Packers’ needs align with deepest positions

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Green Bay GM Ted Thompson’s flexibility may be its NFL draft salvation in 2 ½ weeks

If NFL scouting departments and myriad experts are correct in their assessment of the 2017 draft, the Packers’ needs coincide with the best, deepest position groups.
This draft appears to be replete with talented prospects at pass rusher, linebacker, defensive back and running back. The Packers have significant needs at each position.
So what is GM Ted Thompson going to do?
While it is folly to try to predict the Packers’ draft moves, especially given when (still 17 days away) and where (the 29th pick), here are some likely scenarios given Thompson’s history.

Option #1:

The first, best option is to sit tight, let picks come off the board and pounce at No. 29. Given this draft’s composition, odds are a player Thompson truly covets will be available.
As scenarios go, I believe it is the best, if not the sexiest, in terms of landing an immediate impact player on defense.
A year ago, UCLA defensive tackle Kenny Clark was the Packers’ first-round pick. I liked the pick immediately. I also was in the minority.
Many fans preferred a pass rusher, an inside linebacker or a cornerback last year. They would’ve been wrong for two reasons:

  • There is no defensive tackle as good as Clark likely to be available at No. 29 in this draft;
  • The pool of pass rushers and cornerbacks is much better, and deeper, at No. 29 this draft than last.

Iowa’s Desmond King and USC’s Adoree’ Jackson are just two of the cornerback prospects that should be there. Wisconsin’s T.J. Watt and Temple’s Hassan Reddick are intriguing rushers.
In a perfect world, Michigan defensive end Taco Charlton will somehow fall to the Packers. Charlton is a 6-foot-6, 278-pound pass rusher who can make plays in the backfield. He would look might good next to Clark.
In fact, Clark proved to be durable and productive while slowly but surely elevating his level of play. Furthermore, Clark played a position of great need (defensive tackle) that would be a barren, unmitigated disaster as a position group without him.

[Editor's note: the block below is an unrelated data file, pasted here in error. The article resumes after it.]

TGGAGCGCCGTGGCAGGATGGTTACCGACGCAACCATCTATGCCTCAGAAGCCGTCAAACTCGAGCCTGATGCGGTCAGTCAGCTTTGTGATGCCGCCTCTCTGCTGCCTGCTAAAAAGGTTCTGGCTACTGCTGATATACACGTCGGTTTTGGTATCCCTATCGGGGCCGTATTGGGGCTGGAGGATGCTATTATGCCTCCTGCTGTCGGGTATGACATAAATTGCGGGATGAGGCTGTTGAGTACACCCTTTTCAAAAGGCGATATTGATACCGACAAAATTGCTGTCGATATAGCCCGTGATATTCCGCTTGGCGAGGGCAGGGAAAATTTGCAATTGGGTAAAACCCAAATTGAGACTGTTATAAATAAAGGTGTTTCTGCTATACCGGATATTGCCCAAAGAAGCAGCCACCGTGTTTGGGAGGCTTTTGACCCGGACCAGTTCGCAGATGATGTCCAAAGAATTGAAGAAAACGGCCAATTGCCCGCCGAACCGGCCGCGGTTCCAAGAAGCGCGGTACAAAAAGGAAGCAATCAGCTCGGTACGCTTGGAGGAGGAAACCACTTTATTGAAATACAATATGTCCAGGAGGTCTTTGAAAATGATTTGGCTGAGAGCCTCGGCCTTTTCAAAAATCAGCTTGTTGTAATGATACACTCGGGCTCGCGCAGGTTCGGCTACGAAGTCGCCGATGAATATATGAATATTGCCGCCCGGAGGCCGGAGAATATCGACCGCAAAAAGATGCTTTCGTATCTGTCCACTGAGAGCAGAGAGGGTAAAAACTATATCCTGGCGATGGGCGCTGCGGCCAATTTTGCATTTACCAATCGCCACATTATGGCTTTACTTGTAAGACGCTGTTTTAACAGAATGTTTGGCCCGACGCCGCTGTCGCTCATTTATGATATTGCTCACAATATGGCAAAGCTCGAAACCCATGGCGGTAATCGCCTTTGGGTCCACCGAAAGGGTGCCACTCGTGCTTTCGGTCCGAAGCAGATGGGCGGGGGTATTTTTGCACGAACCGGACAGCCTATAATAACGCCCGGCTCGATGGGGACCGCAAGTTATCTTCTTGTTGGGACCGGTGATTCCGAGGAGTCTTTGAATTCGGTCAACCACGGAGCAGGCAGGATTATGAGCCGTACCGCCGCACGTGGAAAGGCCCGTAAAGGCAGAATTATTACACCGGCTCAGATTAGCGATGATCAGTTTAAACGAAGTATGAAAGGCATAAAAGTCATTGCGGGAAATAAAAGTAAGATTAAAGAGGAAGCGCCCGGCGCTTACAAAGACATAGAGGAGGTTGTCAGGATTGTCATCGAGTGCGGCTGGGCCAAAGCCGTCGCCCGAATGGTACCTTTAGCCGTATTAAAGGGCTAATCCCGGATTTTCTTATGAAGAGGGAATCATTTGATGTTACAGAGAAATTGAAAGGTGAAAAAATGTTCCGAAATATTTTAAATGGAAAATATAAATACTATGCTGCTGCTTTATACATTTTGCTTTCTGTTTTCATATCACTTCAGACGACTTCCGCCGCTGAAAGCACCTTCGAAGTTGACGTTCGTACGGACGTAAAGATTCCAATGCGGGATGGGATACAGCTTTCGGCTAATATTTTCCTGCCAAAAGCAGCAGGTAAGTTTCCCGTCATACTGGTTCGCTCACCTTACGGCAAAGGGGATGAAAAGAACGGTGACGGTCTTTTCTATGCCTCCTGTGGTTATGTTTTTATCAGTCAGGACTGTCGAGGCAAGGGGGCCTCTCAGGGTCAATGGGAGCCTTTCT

Mike Daniels, Dean Lowry, Christian Ringo, the recently acquired Ricky Jean-Francoise and Letroy Guion (who is suspended the first four games) are all there is besides Clark.
Datone Jones is a Viking and defensive tackle Ego Ferguson, the Bears’ 51st pick in the 2015 draft, failed his physical last week.
Ultimately, I believe Thompson will sit tight at No. 29 and select either a pass rusher or cornerback.

Option #2:

Thompson sits tight until he gets the right offer to move down into the second round and acquire more picks in a deep draft.
The 29th pick has at least one advantage: First-round picks are on the hook for five years, rather than four, with the team option. If a team desperately needs a quarterback, for example, it would prefer to trade up for two reasons – they get the QB and they get him for five years.
If Thompson could snag another third-round pick in return for agreeing to drop 15 spots, it would make sense.
The first round is set for Thursday, April 27. Fans tend to get cranky if they watch through 28 selections, only to discover that their team then trades out at No. 29.
It’s understandable, but shortsighted. In this draft, the more picks in the top four rounds, the better.
Everyone wanted the Packers to select Eddie Lacy in the first round of the 2013 draft. They waited until the second round and got him with the 61st pick. Lacy dominated in his first two seasons, rushing for almost 2,300 yards and 20 touchdowns.
That type of running back, plus multiple defenders, could be had with the flexibility that even more selections would provide.

Option #3:

Thompson gets crazy aggressive, packages picks and players, and trades up to land a bona fide, top-notch stud outside linebacker.
The problem is the Packers lack the firepower to go high enough. Furthermore, it’s risky and it’s impractical. Another words, it’s totally un-Ted like.
I expect Thompson to select the best (defensive) player at No. 29, retool his draft board and turn in for a restful night’s sleep.
Chris Havel is a national best-selling author and his latest book is Lombardi: An Illustrated Life. Havel can be heard Monday through Friday from 4-6 p.m. CDT on WDUZ FM 107.5 The Fan, or on AM-1400, as well as Fan Internet Radio (  Havel also hosts Event USA’s MVP Parties the evening before home games.